A spike in COVID-19 cases on Cape Cod prompted some communities there to call for mask advisories. Massachusetts Governor Charlie Baker says he's not planning another statewide return to masking — but in the past, he's put restrictions in place, and required residents to mask up.

A sign on a shop door in Concord, Massachusetts reads: "If fully vaccinated, masks not required YAY!"
Sharon Hahn Darlin / Creative Commons / flickr.com/photos/sharonhahndarlin

Officials across the country, including in some Massachusetts cities, are worried about upticks in COVID-19 cases. 

The Massachusetts Statehouse in Boston.
Jesse Costa / WBUR

Some states, like Connecticut and Vermont, have already decided how they'll spend their share of American Rescue Plan Act money. For Massachusetts, about $5 billion of it is still sitting in the state's piggy bank. 

The Senate Chamber at the Massachusetts Statehouse.
S M / Creative Commons

Massachusetts lawmakers have called it quits ahead of the holiday weekend without passing a full-year budget or election reforms.

Massachusetts lawmakers work on the budget in May 2019.
File photo / State House News Service

A new Massachusetts budget is due by Thursday, but if history is any guide, state lawmakers aren't stressing the deadline.

The Legislature is still working on the budget for the new fiscal year to prevent a state government shutdown. In the meantime, Governor Charlie Baker has filed an interim budget.

Massachusetts House Ways and Means' Aaron Michlewitz and Speaker Ron Mariano in a file photo from the release of the House budget on April 14, 2021.
State House News Service

Massachusetts lawmakers are 10 days from needing a state budget for the new fiscal year, but the big fight now is about billions in federal aid and who controls it.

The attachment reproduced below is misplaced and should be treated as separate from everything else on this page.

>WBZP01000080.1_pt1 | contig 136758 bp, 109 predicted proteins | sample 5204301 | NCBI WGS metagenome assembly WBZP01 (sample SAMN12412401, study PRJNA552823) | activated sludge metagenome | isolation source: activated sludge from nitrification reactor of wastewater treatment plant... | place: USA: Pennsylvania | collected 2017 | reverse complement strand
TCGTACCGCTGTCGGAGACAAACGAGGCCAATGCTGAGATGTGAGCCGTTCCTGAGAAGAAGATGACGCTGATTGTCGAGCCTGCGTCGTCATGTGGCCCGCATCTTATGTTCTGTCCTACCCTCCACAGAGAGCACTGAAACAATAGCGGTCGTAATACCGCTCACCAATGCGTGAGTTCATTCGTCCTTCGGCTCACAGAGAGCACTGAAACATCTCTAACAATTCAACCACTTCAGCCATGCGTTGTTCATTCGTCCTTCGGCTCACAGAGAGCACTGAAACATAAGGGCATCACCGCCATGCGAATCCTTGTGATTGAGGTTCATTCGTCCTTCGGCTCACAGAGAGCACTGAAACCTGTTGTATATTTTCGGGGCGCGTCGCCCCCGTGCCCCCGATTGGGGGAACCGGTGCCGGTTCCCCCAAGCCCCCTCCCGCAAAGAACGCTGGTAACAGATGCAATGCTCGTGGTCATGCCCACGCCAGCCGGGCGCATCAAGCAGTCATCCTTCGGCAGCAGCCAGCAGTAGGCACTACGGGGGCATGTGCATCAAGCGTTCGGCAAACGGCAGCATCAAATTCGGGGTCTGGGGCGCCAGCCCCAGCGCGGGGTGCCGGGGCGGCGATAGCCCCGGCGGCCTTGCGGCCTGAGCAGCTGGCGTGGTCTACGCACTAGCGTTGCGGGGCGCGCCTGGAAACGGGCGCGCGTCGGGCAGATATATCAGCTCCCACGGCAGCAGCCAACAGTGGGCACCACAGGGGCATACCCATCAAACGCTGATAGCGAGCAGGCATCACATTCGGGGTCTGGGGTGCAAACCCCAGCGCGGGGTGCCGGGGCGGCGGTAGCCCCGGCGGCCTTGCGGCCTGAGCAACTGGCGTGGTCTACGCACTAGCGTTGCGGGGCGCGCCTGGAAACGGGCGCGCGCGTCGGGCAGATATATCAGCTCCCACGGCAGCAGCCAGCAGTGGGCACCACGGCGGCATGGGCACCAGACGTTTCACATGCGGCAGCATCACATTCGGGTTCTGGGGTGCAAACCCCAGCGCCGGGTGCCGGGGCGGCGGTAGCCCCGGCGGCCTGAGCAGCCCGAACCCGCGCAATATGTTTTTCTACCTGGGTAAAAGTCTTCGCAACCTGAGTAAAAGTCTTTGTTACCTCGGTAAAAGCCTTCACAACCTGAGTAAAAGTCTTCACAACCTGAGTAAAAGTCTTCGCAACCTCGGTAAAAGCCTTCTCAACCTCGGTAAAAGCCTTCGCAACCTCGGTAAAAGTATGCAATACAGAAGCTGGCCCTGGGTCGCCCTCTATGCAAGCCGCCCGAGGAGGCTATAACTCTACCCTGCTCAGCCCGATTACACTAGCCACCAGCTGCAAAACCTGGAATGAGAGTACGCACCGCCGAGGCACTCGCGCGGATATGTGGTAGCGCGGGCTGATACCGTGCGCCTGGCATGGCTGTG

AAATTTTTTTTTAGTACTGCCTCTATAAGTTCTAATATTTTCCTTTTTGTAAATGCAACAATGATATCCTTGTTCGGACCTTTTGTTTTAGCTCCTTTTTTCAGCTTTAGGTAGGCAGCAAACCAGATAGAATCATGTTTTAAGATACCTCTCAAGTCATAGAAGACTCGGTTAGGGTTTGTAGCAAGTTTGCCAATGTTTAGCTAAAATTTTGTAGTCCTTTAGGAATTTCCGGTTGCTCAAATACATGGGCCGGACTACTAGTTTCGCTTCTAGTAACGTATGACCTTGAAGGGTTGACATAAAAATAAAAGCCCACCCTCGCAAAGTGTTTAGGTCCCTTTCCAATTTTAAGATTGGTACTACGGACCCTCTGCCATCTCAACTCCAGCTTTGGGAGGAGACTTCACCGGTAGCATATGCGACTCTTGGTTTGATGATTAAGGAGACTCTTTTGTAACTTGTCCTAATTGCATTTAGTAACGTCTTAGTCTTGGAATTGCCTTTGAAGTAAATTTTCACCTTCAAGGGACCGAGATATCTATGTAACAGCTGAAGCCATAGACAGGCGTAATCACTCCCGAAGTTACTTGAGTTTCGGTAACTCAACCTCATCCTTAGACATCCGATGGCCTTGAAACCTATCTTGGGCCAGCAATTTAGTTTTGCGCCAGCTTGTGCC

Sports betting in action.
Thomas Schlosser / Creative Commons

This week, a legislative committee will take another look at legalizing sports betting in Massachusetts.

The Massachusetts Statehouse in Boston.
William Zhang / Creative Commons

Transportation and education priorities in Massachusetts could get a step closer to reaping $2 billion a year with a vote this week.

A bicyclist wearing a face covering at a transit station in Maryland on June 8, 2020. Massachusetts will continue to require masks at transit stations after May 29, 2021.
Elvert Barnes / Creative Commons / flickr.com/photos/perspective

Not all masks are coming off on Saturday, May 29, the day Massachusetts is scheduled to lift pandemic restrictions on businesses as well as on mask wearing.

Massachusetts Gov. Charlie Baker.
Jessica Rinaldi / The Boston Globe / Pool / State House News Service

In most cases, people fully vaccinated for COVID-19 probably don't have to wear a mask, according to the Centers for Disease Control and Prevention. But, at least for now, mask mandates remain in place in Massachusetts.

Barrington Stage Company artistic director Julianne Boyd (left) with Mark H. Dold during a rehearsal last year.
Courtesy Barrington Stage Company / WBUR

Monday marks another small move toward reopening in Massachusetts. Live theater is permitted indoors again — though social distancing is a must.

Massachusetts Gov. Charlie Baker.
Jessica Rinaldi / The Boston Globe / Pool / State House News Service

As the COVID-19 metrics continue to move in the right direction in Massachusetts, Gov. Charlie Baker says he remains hopeful the state can achieve a full reopening by August 1.